Dr Nial Moores, Birds Korea, April 2nd 2023.
The Critically Endangered Chinese Crested Tern Thalasseus bernsteini 뿔제비갈매기 is a strikingly pale and rather slender seabird, a little smaller than a Black-tailed Gull Larus crassirostris, with a long, orange-yellow black-tipped dagger of a bill. In breeding plumage, adults have glossy black caps, reaching from the bill base back to a luxuriant spiked crest; non-breeding adults and juveniles have white crowns, with a black spot before the eye and a rather shaggier looking mane.
Confined to the East Asian-Australasian Flyway (EAAF), the species is both one of the world’s rarest migratory birds and the rarest species globally to be found annually in the Republic of Korea (ROK).
Following several decades without adequately documented records anywhere in the world, the species was re-discovered in 2000. Between then and 2012, the global population was estimated to be fewer than 50 individuals. It has taken years of intensive conservation efforts, largely initiated in 2013, to help the population start to recover, with the species increasing to as many as 150 or even 200 individuals by late 2022 (EAAFP 2023a). The 1% of population threshold remains as one bird (Wetlands International 2023): i.e., any site that supports one or more Chinese Crested Tern, for five years or more, meets Ramsar Convention criteria for identification as being an internationally important site.
Records suggest that the Chinese Crested Tern winters largely in Eastern Indonesia and the Philippines and nests only on uninhabited islands in the East China Sea and in the Yellow Sea (EAAFP 2023b). As a species that nests on the ground, in among large numbers of other terns or gulls, the species is extremely sensitive to disturbance when nesting. One of the most important and successful conservation actions has therefore been to enforce strict access restrictions to nesting islands during the breeding season, both to reduce disturbance (including e.g., by birders and recreational anglers) and also to prevent taking of eggs for food. To an apparently lesser extent, the species can also be vulnerable to disturbance when roosting and feeding.
Considering the Chinese Crested Tern’s extreme rarity, special care is therefore needed at all times and at all sites to avoid flushing or disturbing the species.
On the Korean Peninsula, the first record of Chinese Crested Tern was one collected on an island on July 5th 1917, “72 miles north of Chemulpo” (in Austin 1948), an old name for Incheon. Although misidentified at that time by the Japanese ornithologist Kuroda as Greater Crested Tern Thalasseus bergi, his description clearly identifies this individual as Chinese Crested (Simba Chan in lit.), as long suspected by Birds Korea. Although the exact location has not been traced, the bird was presumably collected on a small island off the Hwanghaenam coast in present-day DPR Korea. It seems likely that the species was breeding there. This assumption is based on dates of breeding from more recent research conducted following the (sensational!) discovery of nesting Chinese Crested Tern on a small island in Yeonggwang County, ROK, on April 28th, 2016 (Song et al. 2017); and the 21 which were collected off from the Shandong Peninsula, PR China, only 200-300 km to the west of Incheon, in 1937 (EAAFP 2023b). This was the largest known concentration of records anywhere in the world before the present century, leading Liu et al. (2009) to assume that there was a breeding population there, at least in the 1930s.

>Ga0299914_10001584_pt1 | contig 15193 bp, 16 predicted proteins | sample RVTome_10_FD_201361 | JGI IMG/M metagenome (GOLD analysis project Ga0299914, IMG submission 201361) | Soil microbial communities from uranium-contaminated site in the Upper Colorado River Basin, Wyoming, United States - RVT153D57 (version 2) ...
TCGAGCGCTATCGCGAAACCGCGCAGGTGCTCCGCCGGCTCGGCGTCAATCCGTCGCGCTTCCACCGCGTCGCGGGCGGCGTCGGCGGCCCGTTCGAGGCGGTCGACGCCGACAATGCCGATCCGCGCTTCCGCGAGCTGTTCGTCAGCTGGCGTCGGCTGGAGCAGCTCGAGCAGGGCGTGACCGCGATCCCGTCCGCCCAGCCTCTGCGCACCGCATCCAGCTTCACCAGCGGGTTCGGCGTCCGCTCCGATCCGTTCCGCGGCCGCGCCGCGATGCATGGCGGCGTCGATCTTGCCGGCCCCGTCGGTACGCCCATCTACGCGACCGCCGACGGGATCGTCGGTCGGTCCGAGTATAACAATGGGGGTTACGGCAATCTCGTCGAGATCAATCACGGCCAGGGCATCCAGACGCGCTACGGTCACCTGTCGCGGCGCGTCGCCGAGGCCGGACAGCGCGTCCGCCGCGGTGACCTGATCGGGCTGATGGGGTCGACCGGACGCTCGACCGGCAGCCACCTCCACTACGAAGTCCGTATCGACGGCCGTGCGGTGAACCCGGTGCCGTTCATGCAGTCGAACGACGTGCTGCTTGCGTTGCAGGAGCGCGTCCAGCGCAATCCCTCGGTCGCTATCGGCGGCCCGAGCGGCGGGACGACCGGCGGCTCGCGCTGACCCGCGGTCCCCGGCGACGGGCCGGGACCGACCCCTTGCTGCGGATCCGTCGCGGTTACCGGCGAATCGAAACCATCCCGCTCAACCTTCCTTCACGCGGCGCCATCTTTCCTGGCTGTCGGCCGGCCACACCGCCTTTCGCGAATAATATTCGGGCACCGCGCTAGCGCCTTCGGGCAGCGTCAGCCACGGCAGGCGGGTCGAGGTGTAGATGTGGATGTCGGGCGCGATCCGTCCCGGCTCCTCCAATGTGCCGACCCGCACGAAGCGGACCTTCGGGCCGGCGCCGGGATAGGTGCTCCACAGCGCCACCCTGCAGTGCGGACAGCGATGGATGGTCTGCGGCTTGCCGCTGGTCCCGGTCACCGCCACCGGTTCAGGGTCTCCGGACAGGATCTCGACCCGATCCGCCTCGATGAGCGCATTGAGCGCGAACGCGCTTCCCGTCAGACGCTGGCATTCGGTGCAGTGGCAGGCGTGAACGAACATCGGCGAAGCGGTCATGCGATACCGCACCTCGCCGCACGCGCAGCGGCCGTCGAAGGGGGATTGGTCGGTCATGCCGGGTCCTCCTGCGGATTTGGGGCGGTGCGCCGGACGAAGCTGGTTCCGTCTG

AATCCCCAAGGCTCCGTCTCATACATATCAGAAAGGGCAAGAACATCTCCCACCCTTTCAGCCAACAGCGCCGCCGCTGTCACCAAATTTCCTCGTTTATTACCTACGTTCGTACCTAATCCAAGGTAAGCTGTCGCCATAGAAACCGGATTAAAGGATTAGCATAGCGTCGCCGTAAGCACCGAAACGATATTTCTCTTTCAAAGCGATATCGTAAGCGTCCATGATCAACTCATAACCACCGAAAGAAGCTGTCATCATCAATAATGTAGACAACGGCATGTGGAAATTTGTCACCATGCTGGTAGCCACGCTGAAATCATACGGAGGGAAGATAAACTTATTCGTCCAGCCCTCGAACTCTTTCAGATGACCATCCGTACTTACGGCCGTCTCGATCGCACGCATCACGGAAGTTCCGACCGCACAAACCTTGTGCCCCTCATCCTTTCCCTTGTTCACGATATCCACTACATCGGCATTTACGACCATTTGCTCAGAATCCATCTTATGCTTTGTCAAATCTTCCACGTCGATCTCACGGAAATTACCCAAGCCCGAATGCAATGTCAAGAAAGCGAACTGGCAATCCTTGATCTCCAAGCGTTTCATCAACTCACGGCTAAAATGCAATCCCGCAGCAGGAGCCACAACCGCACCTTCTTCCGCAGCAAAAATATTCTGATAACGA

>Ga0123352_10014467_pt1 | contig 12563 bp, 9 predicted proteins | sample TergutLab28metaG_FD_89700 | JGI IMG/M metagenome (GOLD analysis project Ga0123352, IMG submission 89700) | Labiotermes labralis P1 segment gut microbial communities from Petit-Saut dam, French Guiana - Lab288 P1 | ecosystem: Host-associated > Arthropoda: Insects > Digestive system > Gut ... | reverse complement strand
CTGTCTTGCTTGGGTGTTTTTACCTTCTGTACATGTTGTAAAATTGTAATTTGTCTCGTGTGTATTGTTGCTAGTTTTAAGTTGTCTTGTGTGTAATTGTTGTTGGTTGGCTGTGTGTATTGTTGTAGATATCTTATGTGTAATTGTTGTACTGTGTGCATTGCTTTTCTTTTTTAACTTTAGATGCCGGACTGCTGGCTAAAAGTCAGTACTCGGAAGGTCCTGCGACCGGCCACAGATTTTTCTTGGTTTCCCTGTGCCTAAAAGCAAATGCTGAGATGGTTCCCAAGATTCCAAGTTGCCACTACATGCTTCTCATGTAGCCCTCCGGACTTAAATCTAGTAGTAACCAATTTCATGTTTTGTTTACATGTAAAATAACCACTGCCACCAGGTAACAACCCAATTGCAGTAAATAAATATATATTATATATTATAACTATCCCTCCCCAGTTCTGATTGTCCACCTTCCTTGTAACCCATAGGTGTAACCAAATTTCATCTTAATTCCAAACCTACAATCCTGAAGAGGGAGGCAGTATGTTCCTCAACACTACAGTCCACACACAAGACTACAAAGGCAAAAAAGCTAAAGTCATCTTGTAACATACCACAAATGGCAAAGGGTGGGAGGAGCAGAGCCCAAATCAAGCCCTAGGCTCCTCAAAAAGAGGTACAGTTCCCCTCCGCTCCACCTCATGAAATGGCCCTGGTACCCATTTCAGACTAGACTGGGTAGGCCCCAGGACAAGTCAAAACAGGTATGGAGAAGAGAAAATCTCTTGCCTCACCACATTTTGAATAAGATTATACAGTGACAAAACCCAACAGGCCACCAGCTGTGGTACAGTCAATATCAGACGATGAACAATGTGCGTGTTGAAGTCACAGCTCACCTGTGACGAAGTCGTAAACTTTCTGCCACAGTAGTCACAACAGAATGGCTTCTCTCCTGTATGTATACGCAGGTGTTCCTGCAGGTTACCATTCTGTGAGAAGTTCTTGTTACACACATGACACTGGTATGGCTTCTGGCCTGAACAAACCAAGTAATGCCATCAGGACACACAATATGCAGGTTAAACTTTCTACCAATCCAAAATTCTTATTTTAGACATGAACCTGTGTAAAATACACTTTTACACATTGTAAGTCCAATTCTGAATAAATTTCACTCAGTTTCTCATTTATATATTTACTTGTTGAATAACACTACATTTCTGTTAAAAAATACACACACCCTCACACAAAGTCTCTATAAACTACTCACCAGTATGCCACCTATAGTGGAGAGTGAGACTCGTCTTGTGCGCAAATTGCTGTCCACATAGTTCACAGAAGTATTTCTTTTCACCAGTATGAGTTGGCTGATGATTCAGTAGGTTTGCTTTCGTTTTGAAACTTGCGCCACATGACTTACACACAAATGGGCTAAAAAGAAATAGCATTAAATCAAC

In the ROK, the Chinese Crested Tern is now an annual visitor between March and August in tiny numbers (still just below the 10-a-year threshold set by Birds Korea for recognition as a “regularly occurring” species).
All confirmed records to date come from Yuksan Island in Yeonggwang County, 6-7 km off from coast, and the adjacent mainland coastline, north to Gochang County (a stretch of ~10 km of beach and tidal flat, in between very extensive tidal flats at Baeksu to the south and Gomso Bay to the north, totalling several thousand hectares), both within Jeollanam and Jeollabuk provinces in the southwest of the country. Based on an islander’s personal account, however, one was also likely present on Baengnyeong Island (Incheon) at the edge of a large nesting colony of Black-tailed Gulls in at least April 2013 and 2014. He described the bird as “white with a black head and a long knife-like orange bill” which “made a noisy shrieking sound and dived into the water to catch fish”. Unfortunately, we failed to re-find the bird during multiple-hour stays at the same location; and although I have little doubt that he was describing a species of tern, it is not possible to rule out other species (see below).
According to Lee et al. (2021), the number of Chinese Crested Tern seen on Yuksan Island increased from five in 2016 to eight in 2020. The terns arrive at the breeding site in pairs (or sometimes alone) and asynchronously. The first individuals were observed on March 29th, 2018; March 30th, 2019; and March 21st, 2020, only staying on the island during the night until eggs were laid. The first eggs were recorded on April 18th in 2018 and 2019, and on April 19th in 2020. One pair during 2019-2020 and two pairs during 2016-2018 attempted breeding. During the five years, a total of 11 active nests were found, including second brood replacement eggs, but chicks successfully fledged from only four of these. Clutch size was one (n=11), and the incubation period was 26-28 days. The chicks flew with the parents 37 to 43 days after hatching.